“We arrange palavers and talk about where we want to be in five or ten years time. Entrepreneurs can't go totally hippy,” Ahonen continues.
But their work is more than just a business.
Out of the business bubble
Four years ago, turnover had grown and this had boosted their confidence. Ahonen and Lamberg sat down and carefully raised the subject of where they were heading.
They realised they had transformed from artists and graphic designers into entrepreneurs, been plunged into the business bubble and were now only talking about productivity. They realised capitalist growth and the hiring of more and more people did not have to be their objective. Other values were more important.
One of these is work itself. The pair engage in many different kinds of projects at the same time and love to learn new things. Lamberg's subjective guidebook to Paris, Sacré-Cœur, was published last autumn and the two are now working on a visual identity for a new Parisian clothing label as well as for a furniture design bureau in Finland. A 10-year jubilee publication of their work is also in the pipeline. They have exhibited in Tokyo, New York and Helsinki, and the two have also found the time to teach at an art university in Germany.
The duo is also involved in the production side of their projects.
“When we designed the paintings circling the walls of the 400-square-metre London flagship store of Canadian shoe firm Aldo, we selected the technique, engaged a firm to paint the pictures on the walls by hand and checked that the painted squares were of the right colour and as straight or askew as specified,” Ahonen says.
The style of Ahonen & Lamberg is known for its taming of restless elements, as if arranging a type of chaos into a graphic form.
“The basic starting point of our design is classical, to which we introduce an innovation, a fissure or chink. If we have to think about it two, three or four times, then the client and their customers will surely pay attention to it twenty times. That's what good design is like,” Lamberg says.
Together through thick and thin
Our Finnish duo nearly spurted out their caviare-laden futomaki when a Japanese client expressed surprise on learning that they two were not a couple at a sushi dinner in Tokyo six years ago.
“Well, running a business is like a marriage of sorts,” Ahonen says and laughs.
“Anna and I are like a married couple who don't have sex. We answer to each other financially and regarding our time use, and we share almost everything,” Lamberg continues.
Through their work, the two women have grown not only into business partners, but also into close friends who know each other's good and bad sides. After all these years, the two remain confident that together they'll make it through thick and thin.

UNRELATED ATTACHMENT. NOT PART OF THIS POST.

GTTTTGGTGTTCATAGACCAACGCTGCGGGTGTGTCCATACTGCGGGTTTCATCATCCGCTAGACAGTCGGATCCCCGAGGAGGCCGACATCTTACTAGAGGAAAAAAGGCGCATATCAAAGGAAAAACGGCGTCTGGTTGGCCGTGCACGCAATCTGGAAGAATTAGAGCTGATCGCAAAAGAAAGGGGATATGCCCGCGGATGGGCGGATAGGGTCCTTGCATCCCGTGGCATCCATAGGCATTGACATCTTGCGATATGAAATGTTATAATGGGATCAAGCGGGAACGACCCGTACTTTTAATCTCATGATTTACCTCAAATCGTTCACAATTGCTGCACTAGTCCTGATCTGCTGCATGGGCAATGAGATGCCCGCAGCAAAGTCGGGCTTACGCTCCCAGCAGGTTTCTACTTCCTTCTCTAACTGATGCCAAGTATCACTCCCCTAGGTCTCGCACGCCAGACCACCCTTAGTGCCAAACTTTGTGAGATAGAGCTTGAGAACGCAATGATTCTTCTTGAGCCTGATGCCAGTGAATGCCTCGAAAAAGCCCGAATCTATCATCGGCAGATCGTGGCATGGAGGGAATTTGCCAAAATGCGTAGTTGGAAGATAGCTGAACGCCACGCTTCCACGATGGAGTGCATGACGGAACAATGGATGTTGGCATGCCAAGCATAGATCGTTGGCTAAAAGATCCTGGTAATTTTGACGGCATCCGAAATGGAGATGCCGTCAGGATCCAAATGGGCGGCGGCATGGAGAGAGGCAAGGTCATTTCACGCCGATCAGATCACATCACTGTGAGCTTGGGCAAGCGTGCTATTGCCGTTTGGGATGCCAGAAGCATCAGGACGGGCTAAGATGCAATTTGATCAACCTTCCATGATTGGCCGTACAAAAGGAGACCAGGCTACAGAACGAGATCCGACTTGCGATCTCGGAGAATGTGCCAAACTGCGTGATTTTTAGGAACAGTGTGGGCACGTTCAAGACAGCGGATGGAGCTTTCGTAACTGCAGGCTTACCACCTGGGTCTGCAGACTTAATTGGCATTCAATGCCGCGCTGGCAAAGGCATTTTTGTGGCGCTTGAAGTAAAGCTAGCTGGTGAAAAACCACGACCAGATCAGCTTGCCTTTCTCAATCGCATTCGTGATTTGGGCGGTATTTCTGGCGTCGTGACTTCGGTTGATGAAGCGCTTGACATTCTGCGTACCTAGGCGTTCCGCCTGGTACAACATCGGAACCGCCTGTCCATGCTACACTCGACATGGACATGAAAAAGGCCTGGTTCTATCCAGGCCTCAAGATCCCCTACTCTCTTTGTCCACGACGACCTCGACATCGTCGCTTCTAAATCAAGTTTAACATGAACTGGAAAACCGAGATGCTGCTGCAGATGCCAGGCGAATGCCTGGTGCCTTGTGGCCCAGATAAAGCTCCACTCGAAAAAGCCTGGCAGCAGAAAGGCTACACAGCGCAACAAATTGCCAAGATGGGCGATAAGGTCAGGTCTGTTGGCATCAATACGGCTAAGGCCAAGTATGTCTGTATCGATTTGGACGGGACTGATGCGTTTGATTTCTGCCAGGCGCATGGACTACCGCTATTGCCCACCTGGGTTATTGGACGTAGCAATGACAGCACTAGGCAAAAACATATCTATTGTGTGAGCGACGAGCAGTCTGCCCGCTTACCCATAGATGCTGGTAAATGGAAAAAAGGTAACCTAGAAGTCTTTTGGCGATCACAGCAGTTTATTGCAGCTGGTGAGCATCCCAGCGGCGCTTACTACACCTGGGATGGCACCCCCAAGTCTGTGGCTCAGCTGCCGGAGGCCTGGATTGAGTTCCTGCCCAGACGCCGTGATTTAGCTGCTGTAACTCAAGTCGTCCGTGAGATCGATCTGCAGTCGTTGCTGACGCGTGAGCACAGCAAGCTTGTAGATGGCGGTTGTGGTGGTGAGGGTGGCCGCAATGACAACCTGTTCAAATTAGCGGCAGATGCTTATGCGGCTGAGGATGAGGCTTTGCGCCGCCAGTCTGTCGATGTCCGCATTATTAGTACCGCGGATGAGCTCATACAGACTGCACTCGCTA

“Sharing responsibility and having an emotional safety net is important. We've both grown over the last decade – and not always in the same direction – yet everything still feels meaningful,” Ahonen says.
They think the best part of being an entrepreneur is the freedom. You can do things you like doing. Or leave work for an early aperitif or to pick up the kids for daycare when you want to.
“If you're a woman and want to have children, you just have to stop worrying and have them. Anna held the company afloat during my maternity leave four years ago and I did the same this year when Anna had her first child,” Lamberg says.
Before they had kids, the two used to come to work around eleven. Now, they might be there by nine. This is early by Parisian standards.
“We always break for lunch because that's when we get to be friends and talk about life. Sometimes we'll finish talking shop over an after-work drink,” Ahonen says.
The design duo recall learning the fundamentals of the aperitif in Helsinki's Kipsari bar during their student days. The network formed in those years still remains strong.
“Back then, we used self-reflection and uncompromising analysis to discover our own thing, which we devoted ourselves to 100 percent. This is one key to becoming a successful entrepreneur,” Lamberg says.
“We learned that it was fun to do things ourselves,” Ahonen says.
“That will always come before entrepreneurship.”
- Katariina Lamberg (on the left in the picture), 38, was born in Helsinki. She studied literature at the University of Helsinki as well as graphic design at the University of Art and Design Helsinki and ESAG Penninghen in Paris. She worked as a senior designer at fashion magazine Self Service before their own company. Lives in Montmartre with her husband and 4½-year-old son. Her hobbies include yoga, Pilates, literature, gardening and brewing kombucha.
- Anna Ahonen, 35, comes from Hyvinkää. She studied graphic design at the University of Art and Design Helsinki and the ENSAD in Paris. Worked as a freelance designer before their own company. Lives in the 9th arrondissement together with her boyfriend and their 8-month-old daughter. Her spare time is spent on yoga, boating, road trips and attending cultural events.
Text: Pihla Hintikka. Photo: Grégory Kowalski
The article is originally published in Finnish in Aalto University Magazine 17 (issuu.com), October 2016.